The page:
The Metropolitan Police Service (MPS) has taken a bold step and asked the College of Policing, the body that regulates training and entry standards for police forces in the UK, for permission to offer higher apprenticeships to those interested in joining the force.
The Met says it is keen to open up another recruitment channel by offering Higher apprenticeships that would allow recruits to train on the job at a reduced salary.
“The MPS fully supports the concept of entry on a high level apprenticeship scheme,” said Chief Supt Rob Atkin in a letter to the College. “The MPS feels this will ensure that those without a traditional academic background and/or from underrepresented groups would still view policing as a viable career choice.”
Apprentice levy considerations
Part of the enthusiasm for the scheme may lie in the awareness that police forces will be liable to pay the Apprentice Levy once it comes into force, and will only qualify for a refund on the 0,5% of their wage bill if they have a functioning apprentice scheme in place. Other police forces, including those in Scotland and Greater Manchester have already some form of apprenticeships in place.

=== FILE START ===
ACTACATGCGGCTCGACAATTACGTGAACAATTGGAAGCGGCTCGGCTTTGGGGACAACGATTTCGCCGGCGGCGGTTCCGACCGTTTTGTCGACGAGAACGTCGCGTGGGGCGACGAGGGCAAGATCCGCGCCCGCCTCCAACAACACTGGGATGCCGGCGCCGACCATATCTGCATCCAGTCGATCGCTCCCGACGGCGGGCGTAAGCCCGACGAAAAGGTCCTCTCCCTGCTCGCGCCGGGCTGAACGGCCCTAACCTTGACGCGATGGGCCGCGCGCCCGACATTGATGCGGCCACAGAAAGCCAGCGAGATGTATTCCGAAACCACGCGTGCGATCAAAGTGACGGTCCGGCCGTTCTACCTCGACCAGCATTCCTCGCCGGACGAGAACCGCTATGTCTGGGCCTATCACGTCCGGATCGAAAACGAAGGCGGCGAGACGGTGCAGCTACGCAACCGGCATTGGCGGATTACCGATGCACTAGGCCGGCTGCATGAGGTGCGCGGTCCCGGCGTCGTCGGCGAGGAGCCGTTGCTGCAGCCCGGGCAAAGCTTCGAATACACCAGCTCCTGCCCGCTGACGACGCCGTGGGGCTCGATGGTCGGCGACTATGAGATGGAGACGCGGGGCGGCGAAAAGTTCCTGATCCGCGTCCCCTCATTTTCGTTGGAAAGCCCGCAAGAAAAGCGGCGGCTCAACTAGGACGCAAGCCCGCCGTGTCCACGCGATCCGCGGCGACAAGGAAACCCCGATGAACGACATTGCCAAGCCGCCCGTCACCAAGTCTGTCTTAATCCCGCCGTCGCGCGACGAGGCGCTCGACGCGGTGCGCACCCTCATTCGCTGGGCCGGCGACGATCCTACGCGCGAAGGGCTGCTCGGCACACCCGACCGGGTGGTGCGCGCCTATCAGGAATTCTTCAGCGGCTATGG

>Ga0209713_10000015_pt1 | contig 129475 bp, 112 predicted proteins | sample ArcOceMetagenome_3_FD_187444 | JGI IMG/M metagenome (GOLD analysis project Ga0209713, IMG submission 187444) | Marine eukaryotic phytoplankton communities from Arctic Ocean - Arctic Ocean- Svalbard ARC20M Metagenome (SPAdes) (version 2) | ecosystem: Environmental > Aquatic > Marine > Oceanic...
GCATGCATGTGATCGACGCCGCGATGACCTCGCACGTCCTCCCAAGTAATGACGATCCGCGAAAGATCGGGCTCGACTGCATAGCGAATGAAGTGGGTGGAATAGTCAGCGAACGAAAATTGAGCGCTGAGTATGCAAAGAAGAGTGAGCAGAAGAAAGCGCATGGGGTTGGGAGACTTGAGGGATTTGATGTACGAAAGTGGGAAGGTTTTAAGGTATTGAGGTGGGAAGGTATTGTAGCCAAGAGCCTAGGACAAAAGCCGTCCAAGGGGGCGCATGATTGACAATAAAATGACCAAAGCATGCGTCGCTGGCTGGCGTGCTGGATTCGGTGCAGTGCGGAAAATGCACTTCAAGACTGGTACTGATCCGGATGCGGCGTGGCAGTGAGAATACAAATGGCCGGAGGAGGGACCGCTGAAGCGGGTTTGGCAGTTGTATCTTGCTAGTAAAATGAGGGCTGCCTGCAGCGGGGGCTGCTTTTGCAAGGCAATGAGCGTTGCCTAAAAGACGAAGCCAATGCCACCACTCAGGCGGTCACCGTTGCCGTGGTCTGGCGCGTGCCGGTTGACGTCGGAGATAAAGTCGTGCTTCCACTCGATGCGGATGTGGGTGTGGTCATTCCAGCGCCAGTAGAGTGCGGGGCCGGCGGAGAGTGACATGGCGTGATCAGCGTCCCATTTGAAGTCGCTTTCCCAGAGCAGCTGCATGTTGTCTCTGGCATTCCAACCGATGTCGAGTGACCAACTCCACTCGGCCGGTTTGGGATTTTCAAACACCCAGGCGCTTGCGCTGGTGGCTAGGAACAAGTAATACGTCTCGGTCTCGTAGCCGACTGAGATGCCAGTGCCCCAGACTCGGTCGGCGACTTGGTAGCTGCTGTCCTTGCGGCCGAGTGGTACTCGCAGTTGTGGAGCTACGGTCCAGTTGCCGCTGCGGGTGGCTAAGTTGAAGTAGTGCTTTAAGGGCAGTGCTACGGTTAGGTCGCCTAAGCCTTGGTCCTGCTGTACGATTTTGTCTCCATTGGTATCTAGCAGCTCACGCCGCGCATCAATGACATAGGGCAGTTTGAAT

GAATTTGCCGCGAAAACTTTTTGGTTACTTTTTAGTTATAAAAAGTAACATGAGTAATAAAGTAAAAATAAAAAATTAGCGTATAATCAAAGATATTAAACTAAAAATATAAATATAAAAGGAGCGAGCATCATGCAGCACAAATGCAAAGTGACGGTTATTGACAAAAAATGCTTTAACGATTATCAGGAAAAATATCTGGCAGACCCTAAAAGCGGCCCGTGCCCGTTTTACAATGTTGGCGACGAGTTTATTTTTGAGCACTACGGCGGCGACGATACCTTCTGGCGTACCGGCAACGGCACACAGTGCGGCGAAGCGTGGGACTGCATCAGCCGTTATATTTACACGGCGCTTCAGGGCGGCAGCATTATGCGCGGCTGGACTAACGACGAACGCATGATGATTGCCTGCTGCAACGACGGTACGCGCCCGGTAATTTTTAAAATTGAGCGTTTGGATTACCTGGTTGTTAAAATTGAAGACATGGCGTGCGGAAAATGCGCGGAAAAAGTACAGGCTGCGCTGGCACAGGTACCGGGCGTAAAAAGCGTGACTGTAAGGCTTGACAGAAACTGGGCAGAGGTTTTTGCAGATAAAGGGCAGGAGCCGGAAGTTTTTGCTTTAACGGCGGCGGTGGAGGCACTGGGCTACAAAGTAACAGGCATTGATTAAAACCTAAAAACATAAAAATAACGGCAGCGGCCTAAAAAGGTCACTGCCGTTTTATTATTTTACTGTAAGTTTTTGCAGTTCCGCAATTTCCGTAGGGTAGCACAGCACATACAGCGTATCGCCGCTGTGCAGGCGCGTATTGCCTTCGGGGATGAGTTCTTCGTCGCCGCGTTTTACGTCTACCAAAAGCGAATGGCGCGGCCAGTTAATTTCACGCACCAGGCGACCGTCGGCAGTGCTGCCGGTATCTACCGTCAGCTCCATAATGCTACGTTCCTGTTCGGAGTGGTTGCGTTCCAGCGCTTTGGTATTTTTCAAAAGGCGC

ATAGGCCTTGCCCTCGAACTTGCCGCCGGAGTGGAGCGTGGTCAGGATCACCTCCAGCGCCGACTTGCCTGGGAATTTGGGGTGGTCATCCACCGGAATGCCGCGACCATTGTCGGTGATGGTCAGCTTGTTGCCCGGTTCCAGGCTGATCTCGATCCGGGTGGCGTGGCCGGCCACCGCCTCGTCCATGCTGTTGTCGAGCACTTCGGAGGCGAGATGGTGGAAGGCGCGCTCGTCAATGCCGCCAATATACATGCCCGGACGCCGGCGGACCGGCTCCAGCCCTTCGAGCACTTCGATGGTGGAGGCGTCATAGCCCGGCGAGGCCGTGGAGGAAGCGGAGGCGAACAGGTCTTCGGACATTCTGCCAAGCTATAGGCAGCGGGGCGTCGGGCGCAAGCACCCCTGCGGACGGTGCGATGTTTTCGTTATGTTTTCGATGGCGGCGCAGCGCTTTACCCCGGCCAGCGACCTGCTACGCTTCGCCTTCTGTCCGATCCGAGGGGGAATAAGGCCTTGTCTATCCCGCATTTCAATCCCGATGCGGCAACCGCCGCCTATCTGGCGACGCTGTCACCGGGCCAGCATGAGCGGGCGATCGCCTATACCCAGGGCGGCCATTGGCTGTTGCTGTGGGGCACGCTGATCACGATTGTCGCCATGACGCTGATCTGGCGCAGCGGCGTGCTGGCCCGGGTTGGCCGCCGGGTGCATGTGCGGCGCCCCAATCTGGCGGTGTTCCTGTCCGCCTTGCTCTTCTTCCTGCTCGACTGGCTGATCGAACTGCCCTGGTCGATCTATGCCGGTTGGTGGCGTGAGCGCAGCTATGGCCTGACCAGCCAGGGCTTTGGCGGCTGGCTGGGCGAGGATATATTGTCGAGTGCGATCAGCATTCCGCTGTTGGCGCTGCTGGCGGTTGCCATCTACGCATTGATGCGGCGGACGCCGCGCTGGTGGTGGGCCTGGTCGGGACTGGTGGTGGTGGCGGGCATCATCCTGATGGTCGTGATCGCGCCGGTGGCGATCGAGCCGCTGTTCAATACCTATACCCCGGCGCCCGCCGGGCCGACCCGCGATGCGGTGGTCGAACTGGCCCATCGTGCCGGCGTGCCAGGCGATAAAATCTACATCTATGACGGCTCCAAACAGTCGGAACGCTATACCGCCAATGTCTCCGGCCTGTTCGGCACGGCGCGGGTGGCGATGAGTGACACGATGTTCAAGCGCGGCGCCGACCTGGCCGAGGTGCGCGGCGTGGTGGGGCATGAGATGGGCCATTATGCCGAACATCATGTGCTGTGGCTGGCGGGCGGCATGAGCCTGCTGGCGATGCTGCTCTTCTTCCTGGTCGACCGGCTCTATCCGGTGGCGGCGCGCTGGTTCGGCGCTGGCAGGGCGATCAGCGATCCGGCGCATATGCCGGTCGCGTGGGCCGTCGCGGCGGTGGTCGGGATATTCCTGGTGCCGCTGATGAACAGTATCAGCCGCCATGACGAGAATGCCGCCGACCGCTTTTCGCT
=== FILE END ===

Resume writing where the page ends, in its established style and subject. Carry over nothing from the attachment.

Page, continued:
But Atkins is certainly keen to drive the idea forward, writing to the College, “The MPS would like to see the higher level apprentice scheme fast tracked and we the MPS would like the College to work alongside us to pilot this concept as soon as possible.”
The College of Policing is currently examining the routes to entry for aspirant police recruits, and is actively looking not only at apprentice schemes, but also at degrees and conversions from other forces. Further details on that process is expected later in the year.